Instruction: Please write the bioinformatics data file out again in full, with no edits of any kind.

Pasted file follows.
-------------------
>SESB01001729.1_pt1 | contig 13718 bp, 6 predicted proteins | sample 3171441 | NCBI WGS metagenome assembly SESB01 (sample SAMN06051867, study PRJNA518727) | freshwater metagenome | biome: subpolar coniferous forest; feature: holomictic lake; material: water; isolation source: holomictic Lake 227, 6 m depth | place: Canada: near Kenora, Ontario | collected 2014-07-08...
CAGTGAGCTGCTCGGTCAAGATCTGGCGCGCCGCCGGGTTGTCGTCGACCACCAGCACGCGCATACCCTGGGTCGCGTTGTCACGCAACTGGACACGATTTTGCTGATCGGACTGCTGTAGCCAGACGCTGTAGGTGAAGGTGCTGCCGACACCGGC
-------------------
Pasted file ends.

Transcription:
>SESB01001729.1_pt1 | contig 13718 bp, 6 predicted proteins | sample 3171441 | NCBI WGS metagenome assembly SESB01 (sample SAMN06051867, study PRJNA518727) | freshwater metagenome | biome: subpolar coniferous forest; feature: holomictic lake; material: water; isolation source: holomictic Lake 227, 6 m depth | place: Canada: near Kenora, Ontario | collected 2014-07-08...
CAGTGAGCTGCTCGGTCAAGATCTGGCGCGCCGCCGGGTTGTCGTCGACCACCAGCACGCGCATACCCTGGGTCGCGTTGTCACGCAACTGGACACGATTTTGCTGATCGGACTGCTGTAGCCAGACGCTGTAGGTGAAGGTGCTGCCGACACCGGC